I have written several posts about the deterioration of balance between the interests of private enterprise and those of the "public trust;" but, for the most part my writing has focused on the consequences of this deterioration in the institutions of journalism. However, the need for extending the scope of the public trust and providing it with due support extends far beyond keeping the public better informed than corporate interests would have them be. This morning the Reuters Web site ran an article by Debra Sherman, which is a poignant (at the very least) demonstration of the lack of public-trust thinking in our current health care system. Like most informative reports, this one begins with an anecdote that is likely to surprise most readers:

Every year, Chicago-based cardiologist Ziyad Hijazi accompanies two or three children and their families to his native Jordan for heart operations using medical devices that are not approved in the United States.

In one such case, Hijazi implanted a device to close a hole between the lower chambers of the heart in a child from Massachusetts. The device, called an amplatzer muscular VSD, manufactured by Minneapolis-based AGA Medical, was available for 9 years in Jordan before it was approved in the United States in 2007.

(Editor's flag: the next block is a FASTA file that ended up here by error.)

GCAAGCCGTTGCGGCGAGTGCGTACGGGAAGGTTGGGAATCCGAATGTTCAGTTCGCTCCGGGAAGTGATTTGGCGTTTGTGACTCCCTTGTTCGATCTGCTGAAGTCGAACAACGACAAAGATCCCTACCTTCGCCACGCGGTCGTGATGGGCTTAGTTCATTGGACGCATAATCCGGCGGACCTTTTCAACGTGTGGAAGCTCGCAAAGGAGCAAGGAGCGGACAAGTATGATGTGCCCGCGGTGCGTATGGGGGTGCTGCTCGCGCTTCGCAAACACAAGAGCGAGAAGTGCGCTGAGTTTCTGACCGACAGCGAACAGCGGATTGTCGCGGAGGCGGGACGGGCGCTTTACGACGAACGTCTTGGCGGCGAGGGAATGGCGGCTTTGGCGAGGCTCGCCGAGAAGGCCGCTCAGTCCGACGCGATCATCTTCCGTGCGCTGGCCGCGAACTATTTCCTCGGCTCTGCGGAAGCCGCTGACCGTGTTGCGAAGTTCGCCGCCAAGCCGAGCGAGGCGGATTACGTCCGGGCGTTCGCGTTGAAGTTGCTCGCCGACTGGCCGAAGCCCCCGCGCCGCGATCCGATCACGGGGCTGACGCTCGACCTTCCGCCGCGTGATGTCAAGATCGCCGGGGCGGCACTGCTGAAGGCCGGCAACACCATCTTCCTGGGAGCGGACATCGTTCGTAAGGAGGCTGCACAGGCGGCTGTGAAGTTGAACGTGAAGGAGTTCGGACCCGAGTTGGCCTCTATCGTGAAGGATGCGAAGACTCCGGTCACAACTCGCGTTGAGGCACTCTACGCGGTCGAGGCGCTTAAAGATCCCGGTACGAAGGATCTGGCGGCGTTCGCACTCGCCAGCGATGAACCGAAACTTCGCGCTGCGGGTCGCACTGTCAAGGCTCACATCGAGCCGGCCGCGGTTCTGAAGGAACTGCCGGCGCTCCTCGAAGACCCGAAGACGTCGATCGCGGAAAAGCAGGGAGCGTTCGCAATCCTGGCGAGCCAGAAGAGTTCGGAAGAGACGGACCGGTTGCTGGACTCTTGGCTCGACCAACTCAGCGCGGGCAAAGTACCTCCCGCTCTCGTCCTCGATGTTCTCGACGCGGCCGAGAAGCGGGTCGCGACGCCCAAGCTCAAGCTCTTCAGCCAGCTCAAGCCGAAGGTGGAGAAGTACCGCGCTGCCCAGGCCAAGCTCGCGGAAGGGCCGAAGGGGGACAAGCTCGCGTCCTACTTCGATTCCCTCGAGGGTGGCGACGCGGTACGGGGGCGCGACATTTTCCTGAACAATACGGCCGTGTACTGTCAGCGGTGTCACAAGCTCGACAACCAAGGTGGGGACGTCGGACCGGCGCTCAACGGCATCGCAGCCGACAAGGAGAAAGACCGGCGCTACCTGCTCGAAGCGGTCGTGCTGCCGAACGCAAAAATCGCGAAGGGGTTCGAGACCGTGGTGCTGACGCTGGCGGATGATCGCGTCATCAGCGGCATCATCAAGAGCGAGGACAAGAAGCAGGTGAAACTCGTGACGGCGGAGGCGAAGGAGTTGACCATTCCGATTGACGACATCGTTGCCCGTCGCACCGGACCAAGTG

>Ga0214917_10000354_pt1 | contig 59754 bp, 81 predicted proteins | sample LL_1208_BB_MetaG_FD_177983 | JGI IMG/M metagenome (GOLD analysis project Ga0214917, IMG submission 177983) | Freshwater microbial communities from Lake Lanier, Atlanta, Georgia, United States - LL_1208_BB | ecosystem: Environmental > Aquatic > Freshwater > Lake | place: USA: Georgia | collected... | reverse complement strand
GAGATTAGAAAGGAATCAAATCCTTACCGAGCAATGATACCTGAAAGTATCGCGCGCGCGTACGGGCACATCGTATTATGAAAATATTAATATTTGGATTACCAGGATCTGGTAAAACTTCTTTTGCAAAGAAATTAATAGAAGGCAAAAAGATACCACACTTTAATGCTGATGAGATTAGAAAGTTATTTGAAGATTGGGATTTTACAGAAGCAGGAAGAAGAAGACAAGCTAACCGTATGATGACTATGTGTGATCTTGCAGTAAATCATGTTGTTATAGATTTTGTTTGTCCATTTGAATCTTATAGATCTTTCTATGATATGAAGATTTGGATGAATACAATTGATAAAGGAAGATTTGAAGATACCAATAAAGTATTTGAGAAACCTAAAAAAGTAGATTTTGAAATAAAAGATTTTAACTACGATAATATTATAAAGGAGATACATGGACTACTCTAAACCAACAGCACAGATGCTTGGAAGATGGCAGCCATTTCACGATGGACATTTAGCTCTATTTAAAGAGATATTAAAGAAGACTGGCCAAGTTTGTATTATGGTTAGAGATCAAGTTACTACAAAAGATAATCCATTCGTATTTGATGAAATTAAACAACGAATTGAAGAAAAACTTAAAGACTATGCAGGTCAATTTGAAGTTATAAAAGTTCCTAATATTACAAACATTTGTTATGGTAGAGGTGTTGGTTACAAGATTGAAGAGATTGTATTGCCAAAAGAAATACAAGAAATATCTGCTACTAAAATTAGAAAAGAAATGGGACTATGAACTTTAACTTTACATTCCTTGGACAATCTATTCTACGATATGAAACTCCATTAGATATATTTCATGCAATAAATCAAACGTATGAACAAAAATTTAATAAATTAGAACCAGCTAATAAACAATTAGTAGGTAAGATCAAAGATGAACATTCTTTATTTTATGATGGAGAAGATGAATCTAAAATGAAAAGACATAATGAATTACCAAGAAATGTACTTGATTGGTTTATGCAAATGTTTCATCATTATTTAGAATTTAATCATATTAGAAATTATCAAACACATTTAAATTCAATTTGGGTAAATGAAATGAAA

According to Hijazi, who is chief of pediatric cardiology at Rush University Medical Center, and other doctors, children are getting worse treatment in the United States, and have even died, because pediatric medical devices are not approved.

Sherman then uses this mini-narrative as a point of departure to analyze the how-did-we-get-into-this-mess question. Much of that analysis draws upon an interview with Thomas Forbes, director of cardiac catheterization at Children's Hospital of Michigan in Detroit. This is because one of the major areas addressed by the final paragraph of her anecdote concerns the use of stents (small tubes that prop open the walls of blood vessels), which are administered through catheterization. The problem is that both stents and catheters designed for adults can be dangerous when applied to children for the simple reason that they are too large and not flexible enough.